Just a few decades ago, finding pho or a gyro was near impossible in Charlotte. In Charlotte magazine’s October issue, I contributed to this massive list of Charlotte’s global options today.
Photo by Peter Taylor
Abugida Feast with Injera
“Growing up here, I got asked crazy questions, off-the-wall questions,” says Yodite Tesafye, who owns Abugida Ethiopian Café & Restaurant. She was 15 when her mother moved her and her three siblings from Addis Ababa, Ethiopia, to the United States. As a student at Independence High School, Tesafye says many classmates had a false image of her life in the African country. “They all assumed I saw animals running around … or that we didn’t have food.”
Today, the 35-year-old co-owns Abugida in Plaza Midwood, where she corrects those stereotypes. “For people to learn somebody’s culture, food is the best way.”
Tesafye opened the restaurant in 2017 with her brother Zemaf, who runs the kitchen and serves the city’s best injera, a spongy flatbread made from teff flour. The menu has two “feast” options—one with meat ($18), one without ($12)—that come with a sampling of dishes that include gomen (chopped and seasoned collard greens) and yemisir kik wat (split red lentils cooked with berbere sauce). Berbere is the most common seasoning used in Ethiopian dishes; it’s a mix of cloves, ginger, cinnamon, and 19 other spices.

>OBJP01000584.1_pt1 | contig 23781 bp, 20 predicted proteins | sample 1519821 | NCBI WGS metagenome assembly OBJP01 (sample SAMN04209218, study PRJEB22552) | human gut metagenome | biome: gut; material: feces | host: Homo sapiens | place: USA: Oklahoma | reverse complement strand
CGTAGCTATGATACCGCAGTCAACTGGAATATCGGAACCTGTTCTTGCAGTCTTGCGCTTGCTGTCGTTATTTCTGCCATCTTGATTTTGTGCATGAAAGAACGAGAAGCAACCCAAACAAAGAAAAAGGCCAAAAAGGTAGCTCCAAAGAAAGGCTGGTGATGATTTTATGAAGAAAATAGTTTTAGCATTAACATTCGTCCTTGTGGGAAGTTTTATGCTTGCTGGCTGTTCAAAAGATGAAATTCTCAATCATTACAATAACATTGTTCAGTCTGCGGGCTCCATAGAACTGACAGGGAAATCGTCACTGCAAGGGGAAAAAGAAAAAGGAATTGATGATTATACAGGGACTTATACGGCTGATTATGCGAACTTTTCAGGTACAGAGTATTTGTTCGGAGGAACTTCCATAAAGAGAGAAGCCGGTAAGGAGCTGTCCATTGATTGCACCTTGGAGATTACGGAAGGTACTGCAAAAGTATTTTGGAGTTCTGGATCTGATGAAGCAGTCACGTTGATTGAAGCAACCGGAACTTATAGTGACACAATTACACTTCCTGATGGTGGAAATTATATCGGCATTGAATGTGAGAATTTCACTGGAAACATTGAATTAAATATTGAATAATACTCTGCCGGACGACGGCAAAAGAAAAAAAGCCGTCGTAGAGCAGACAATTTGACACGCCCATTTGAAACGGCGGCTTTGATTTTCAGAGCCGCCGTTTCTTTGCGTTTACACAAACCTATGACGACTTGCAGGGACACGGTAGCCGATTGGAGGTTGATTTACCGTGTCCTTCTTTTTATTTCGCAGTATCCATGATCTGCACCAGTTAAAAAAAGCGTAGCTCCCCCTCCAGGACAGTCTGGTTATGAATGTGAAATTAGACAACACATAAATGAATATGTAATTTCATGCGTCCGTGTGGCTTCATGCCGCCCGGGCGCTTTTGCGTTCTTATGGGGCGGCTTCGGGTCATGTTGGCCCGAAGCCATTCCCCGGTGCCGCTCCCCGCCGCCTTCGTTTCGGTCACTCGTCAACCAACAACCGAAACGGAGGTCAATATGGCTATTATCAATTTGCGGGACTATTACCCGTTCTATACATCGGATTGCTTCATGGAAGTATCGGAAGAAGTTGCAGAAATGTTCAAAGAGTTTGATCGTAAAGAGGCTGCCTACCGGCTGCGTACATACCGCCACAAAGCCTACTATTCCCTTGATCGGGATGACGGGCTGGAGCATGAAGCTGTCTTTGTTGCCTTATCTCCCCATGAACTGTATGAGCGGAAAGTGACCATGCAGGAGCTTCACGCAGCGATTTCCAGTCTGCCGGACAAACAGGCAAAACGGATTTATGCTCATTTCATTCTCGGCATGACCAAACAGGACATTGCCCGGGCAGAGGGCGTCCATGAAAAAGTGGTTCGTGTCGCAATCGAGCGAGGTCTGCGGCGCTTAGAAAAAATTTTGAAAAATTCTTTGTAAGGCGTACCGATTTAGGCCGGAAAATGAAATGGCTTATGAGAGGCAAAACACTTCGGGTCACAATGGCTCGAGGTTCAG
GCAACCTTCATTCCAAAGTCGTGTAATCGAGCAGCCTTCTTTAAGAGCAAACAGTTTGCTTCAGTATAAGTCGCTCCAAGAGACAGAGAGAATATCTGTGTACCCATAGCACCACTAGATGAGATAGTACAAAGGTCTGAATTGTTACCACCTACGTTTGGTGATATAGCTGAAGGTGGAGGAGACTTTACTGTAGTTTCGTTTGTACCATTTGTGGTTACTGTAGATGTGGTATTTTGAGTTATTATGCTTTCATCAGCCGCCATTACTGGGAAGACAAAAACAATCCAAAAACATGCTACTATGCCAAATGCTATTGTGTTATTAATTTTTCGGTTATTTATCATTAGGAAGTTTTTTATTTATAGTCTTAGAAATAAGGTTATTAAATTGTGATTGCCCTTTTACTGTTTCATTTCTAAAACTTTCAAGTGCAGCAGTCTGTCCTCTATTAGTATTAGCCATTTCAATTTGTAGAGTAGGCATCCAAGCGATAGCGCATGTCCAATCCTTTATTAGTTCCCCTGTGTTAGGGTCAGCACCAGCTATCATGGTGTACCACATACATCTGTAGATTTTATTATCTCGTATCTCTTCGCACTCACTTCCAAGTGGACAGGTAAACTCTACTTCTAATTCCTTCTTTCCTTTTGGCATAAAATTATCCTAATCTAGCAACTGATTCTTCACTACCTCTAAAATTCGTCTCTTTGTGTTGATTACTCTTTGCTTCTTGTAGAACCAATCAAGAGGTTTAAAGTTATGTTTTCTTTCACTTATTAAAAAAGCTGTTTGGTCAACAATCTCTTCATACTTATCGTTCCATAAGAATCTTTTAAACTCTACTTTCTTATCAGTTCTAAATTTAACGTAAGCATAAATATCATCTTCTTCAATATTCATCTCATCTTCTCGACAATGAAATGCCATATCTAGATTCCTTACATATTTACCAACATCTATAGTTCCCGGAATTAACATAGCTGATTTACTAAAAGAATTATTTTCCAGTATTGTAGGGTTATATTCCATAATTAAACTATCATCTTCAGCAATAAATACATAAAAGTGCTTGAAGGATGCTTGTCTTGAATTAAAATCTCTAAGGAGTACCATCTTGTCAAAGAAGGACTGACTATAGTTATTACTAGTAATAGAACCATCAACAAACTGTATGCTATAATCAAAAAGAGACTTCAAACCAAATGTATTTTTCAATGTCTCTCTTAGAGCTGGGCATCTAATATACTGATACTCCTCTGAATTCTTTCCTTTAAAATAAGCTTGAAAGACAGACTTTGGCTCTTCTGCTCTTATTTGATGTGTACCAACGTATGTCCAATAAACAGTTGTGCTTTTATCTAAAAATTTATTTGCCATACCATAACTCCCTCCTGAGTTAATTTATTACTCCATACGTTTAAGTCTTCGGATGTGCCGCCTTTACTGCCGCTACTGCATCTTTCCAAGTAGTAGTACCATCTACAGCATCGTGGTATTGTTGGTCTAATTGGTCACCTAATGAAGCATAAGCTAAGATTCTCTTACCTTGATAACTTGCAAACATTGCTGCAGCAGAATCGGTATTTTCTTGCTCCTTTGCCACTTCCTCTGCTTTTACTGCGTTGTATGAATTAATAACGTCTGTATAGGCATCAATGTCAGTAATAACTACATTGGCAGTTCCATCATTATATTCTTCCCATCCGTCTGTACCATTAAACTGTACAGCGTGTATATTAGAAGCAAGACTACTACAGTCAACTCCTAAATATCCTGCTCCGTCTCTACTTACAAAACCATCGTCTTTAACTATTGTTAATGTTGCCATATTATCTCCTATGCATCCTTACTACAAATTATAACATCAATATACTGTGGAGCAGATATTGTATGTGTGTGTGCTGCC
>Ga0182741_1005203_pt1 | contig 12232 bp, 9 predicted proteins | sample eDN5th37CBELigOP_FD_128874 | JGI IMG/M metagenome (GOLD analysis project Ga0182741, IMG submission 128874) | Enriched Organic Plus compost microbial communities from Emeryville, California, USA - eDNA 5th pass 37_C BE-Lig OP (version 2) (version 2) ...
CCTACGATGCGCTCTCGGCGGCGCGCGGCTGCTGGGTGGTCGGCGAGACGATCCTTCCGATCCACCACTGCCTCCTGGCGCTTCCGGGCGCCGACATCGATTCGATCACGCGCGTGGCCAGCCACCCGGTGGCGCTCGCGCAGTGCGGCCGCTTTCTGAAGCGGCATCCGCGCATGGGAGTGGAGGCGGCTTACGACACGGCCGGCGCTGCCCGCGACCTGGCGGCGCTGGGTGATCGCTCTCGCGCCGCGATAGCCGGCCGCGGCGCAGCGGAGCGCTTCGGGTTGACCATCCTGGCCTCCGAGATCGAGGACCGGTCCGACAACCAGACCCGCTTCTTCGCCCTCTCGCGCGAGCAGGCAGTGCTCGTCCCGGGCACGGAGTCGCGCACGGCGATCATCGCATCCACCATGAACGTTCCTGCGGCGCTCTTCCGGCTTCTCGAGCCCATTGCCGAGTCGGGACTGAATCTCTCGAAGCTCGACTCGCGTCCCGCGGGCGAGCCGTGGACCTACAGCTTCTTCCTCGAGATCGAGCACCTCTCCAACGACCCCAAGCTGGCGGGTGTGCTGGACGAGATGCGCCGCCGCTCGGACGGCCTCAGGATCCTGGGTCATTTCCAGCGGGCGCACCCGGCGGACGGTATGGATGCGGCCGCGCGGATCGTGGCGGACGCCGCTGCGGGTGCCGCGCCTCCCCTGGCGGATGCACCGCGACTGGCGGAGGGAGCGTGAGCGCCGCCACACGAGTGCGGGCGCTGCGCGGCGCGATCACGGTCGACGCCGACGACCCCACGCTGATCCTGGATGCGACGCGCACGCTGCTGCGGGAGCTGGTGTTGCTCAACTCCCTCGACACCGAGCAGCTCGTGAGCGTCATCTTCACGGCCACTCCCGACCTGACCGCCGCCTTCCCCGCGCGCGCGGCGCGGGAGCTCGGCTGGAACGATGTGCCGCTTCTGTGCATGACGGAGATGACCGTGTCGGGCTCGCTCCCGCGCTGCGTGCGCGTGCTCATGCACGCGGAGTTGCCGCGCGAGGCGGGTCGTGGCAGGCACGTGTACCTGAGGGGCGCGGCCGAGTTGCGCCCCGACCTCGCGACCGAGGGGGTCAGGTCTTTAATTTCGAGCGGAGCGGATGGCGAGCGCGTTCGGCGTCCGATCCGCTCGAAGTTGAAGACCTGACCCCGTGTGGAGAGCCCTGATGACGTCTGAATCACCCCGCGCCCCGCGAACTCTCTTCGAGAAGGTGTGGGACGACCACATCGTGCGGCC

With its many flavors and dishes, an Abugida feast represents the diverse neighborhood around the restaurant—the neighborhood Tesafye calls home. “I think we’re lucky because we’re right in Plaza. Most of this generation, like the people who live around here, they are very adventurous,” she says. Tesafye teaches them to ditch silverware and use injera as a utensil, and to sip strong Ethiopian coffee poured from an ornate clay pot called a jebena. “They want to try new things. So we’re lucky in that sense.”